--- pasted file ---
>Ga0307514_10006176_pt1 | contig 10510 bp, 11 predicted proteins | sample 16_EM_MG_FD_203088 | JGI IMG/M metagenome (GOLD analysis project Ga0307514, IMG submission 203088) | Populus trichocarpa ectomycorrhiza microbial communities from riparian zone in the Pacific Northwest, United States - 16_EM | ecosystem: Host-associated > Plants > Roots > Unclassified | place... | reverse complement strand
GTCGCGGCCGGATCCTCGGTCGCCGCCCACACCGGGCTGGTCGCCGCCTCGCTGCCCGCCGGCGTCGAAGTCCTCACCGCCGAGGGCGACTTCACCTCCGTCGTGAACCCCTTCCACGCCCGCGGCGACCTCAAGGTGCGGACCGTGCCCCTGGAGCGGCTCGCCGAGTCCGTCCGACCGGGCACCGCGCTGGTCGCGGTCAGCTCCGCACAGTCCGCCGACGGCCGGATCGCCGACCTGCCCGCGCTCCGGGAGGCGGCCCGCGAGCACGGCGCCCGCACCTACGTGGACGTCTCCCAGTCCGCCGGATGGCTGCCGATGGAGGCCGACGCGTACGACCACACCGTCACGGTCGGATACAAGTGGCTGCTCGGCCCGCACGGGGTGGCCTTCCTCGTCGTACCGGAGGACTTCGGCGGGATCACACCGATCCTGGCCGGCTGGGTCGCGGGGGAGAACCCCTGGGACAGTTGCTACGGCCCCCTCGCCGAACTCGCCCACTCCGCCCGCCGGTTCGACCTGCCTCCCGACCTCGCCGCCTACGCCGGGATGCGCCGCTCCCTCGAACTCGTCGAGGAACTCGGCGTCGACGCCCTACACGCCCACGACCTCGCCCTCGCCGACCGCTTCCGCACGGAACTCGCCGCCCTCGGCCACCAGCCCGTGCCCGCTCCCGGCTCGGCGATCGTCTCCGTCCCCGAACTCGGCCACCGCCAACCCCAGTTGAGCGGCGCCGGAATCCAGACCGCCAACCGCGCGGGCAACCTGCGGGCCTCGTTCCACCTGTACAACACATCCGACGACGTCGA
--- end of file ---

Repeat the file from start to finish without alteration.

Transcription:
>Ga0307514_10006176_pt1 | contig 10510 bp, 11 predicted proteins | sample 16_EM_MG_FD_203088 | JGI IMG/M metagenome (GOLD analysis project Ga0307514, IMG submission 203088) | Populus trichocarpa ectomycorrhiza microbial communities from riparian zone in the Pacific Northwest, United States - 16_EM | ecosystem: Host-associated > Plants > Roots > Unclassified | place... | reverse complement strand
GTCGCGGCCGGATCCTCGGTCGCCGCCCACACCGGGCTGGTCGCCGCCTCGCTGCCCGCCGGCGTCGAAGTCCTCACCGCCGAGGGCGACTTCACCTCCGTCGTGAACCCCTTCCACGCCCGCGGCGACCTCAAGGTGCGGACCGTGCCCCTGGAGCGGCTCGCCGAGTCCGTCCGACCGGGCACCGCGCTGGTCGCGGTCAGCTCCGCACAGTCCGCCGACGGCCGGATCGCCGACCTGCCCGCGCTCCGGGAGGCGGCCCGCGAGCACGGCGCCCGCACCTACGTGGACGTCTCCCAGTCCGCCGGATGGCTGCCGATGGAGGCCGACGCGTACGACCACACCGTCACGGTCGGATACAAGTGGCTGCTCGGCCCGCACGGGGTGGCCTTCCTCGTCGTACCGGAGGACTTCGGCGGGATCACACCGATCCTGGCCGGCTGGGTCGCGGGGGAGAACCCCTGGGACAGTTGCTACGGCCCCCTCGCCGAACTCGCCCACTCCGCCCGCCGGTTCGACCTGCCTCCCGACCTCGCCGCCTACGCCGGGATGCGCCGCTCCCTCGAACTCGTCGAGGAACTCGGCGTCGACGCCCTACACGCCCACGACCTCGCCCTCGCCGACCGCTTCCGCACGGAACTCGCCGCCCTCGGCCACCAGCCCGTGCCCGCTCCCGGCTCGGCGATCGTCTCCGTCCCCGAACTCGGCCACCGCCAACCCCAGTTGAGCGGCGCCGGAATCCAGACCGCCAACCGCGCGGGCAACCTGCGGGCCTCGTTCCACCTGTACAACACATCCGACGACGTCGA